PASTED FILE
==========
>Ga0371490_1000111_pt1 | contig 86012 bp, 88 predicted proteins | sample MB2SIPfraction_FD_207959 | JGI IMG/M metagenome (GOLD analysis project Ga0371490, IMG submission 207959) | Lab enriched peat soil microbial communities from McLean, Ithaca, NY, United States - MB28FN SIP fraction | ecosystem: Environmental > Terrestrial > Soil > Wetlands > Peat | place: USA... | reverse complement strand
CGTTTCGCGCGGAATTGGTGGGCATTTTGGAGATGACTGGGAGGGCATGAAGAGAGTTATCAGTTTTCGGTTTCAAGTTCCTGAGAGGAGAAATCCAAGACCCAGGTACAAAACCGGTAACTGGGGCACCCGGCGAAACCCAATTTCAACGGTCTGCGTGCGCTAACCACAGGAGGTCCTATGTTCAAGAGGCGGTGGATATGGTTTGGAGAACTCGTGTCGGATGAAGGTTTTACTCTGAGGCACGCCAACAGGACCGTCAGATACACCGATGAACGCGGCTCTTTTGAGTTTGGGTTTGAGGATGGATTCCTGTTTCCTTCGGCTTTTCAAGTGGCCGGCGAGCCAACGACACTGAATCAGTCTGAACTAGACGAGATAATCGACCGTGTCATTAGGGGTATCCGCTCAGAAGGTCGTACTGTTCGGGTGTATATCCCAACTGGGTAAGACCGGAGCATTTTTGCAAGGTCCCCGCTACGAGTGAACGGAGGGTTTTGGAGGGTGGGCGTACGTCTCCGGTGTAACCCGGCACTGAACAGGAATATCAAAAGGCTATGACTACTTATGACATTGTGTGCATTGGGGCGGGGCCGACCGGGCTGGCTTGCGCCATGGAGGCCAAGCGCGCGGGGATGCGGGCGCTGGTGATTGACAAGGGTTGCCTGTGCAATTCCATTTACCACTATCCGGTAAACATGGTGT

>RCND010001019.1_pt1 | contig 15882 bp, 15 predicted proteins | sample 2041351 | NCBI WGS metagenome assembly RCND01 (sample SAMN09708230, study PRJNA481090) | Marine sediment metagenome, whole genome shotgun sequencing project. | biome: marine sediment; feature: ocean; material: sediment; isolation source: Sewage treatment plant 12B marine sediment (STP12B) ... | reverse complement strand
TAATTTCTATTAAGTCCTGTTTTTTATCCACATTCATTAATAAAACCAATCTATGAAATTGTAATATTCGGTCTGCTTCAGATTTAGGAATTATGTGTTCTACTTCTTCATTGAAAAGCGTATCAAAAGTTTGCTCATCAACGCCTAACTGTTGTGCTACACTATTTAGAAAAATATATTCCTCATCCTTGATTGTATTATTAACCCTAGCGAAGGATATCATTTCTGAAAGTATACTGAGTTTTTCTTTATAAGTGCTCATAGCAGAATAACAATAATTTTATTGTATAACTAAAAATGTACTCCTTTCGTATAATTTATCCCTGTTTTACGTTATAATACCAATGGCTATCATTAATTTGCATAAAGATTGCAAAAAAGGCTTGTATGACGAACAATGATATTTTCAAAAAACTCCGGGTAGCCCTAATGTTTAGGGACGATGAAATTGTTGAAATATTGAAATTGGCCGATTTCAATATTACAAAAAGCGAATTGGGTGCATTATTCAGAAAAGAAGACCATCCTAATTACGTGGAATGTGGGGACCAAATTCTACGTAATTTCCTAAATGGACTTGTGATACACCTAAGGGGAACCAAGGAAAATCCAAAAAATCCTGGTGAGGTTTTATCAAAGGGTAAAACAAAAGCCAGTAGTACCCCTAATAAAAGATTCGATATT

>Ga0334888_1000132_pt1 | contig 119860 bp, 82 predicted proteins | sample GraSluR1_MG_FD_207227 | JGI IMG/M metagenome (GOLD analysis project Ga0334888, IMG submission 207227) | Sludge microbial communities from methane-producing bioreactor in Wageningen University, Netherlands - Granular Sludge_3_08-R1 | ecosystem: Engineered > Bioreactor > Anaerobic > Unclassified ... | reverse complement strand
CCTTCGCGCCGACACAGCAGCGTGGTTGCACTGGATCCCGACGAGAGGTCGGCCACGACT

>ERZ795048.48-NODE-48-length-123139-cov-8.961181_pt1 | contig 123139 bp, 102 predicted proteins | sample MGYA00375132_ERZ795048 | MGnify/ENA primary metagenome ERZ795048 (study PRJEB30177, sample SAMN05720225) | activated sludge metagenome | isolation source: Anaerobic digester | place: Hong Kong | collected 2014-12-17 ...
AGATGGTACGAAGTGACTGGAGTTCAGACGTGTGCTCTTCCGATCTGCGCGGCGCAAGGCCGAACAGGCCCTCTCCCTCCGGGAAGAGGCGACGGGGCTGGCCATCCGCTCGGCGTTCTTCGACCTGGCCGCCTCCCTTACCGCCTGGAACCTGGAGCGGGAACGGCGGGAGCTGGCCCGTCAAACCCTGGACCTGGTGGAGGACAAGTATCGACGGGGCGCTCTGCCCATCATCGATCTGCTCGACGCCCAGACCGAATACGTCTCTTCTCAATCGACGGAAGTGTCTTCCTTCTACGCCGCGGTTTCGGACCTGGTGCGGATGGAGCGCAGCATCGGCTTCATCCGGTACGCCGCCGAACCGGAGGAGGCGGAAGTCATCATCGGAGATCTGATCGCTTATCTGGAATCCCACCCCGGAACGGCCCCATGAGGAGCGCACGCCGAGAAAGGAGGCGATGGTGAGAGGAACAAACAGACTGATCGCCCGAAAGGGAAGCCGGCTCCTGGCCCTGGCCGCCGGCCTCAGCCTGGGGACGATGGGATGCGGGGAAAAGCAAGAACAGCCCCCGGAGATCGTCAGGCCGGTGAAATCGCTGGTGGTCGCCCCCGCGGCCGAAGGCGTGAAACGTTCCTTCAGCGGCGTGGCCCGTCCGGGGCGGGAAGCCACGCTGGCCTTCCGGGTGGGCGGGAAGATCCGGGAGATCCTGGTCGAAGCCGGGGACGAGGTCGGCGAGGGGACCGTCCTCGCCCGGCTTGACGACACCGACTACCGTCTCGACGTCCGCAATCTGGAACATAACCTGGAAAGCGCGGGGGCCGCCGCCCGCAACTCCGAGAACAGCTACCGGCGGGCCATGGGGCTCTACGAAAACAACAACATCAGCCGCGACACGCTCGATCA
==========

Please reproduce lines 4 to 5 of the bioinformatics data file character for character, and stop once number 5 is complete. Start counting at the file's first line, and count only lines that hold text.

TAATTTCTATTAAGTCCTGTTTTTTATCCACATTCATTAATAAAACCAATCTATGAAATTGTAATATTCGGTCTGCTTCAGATTTAGGAATTATGTGTTCTACTTCTTCATTGAAAAGCGTATCAAAAGTTTGCTCATCAACGCCTAACTGTTGTGCTACACTATTTAGAAAAATATATTCCTCATCCTTGATTGTATTATTAACCCTAGCGAAGGATATCATTTCTGAAAGTATACTGAGTTTTTCTTTATAAGTGCTCATAGCAGAATAACAATAATTTTATTGTATAACTAAAAATGTACTCCTTTCGTATAATTTATCCCTGTTTTACGTTATAATACCAATGGCTATCATTAATTTGCATAAAGATTGCAAAAAAGGCTTGTATGACGAACAATGATATTTTCAAAAAACTCCGGGTAGCCCTAATGTTTAGGGACGATGAAATTGTTGAAATATTGAAATTGGCCGATTTCAATATTACAAAAAGCGAATTGGGTGCATTATTCAGAAAAGAAGACCATCCTAATTACGTGGAATGTGGGGACCAAATTCTACGTAATTTCCTAAATGGACTTGTGATACACCTAAGGGGAACCAAGGAAAATCCAAAAAATCCTGGTGAGGTTTTATCAAAGGGTAAAACAAAAGCCAGTAGTACCCCTAATAAAAGATTCGATATT

>Ga0334888_1000132_pt1 | contig 119860 bp, 82 predicted proteins | sample GraSluR1_MG_FD_207227 | JGI IMG/M metagenome (GOLD analysis project Ga0334888, IMG submission 207227) | Sludge microbial communities from methane-producing bioreactor in Wageningen University, Netherlands - Granular Sludge_3_08-R1 | ecosystem: Engineered > Bioreactor > Anaerobic > Unclassified ... | reverse complement strand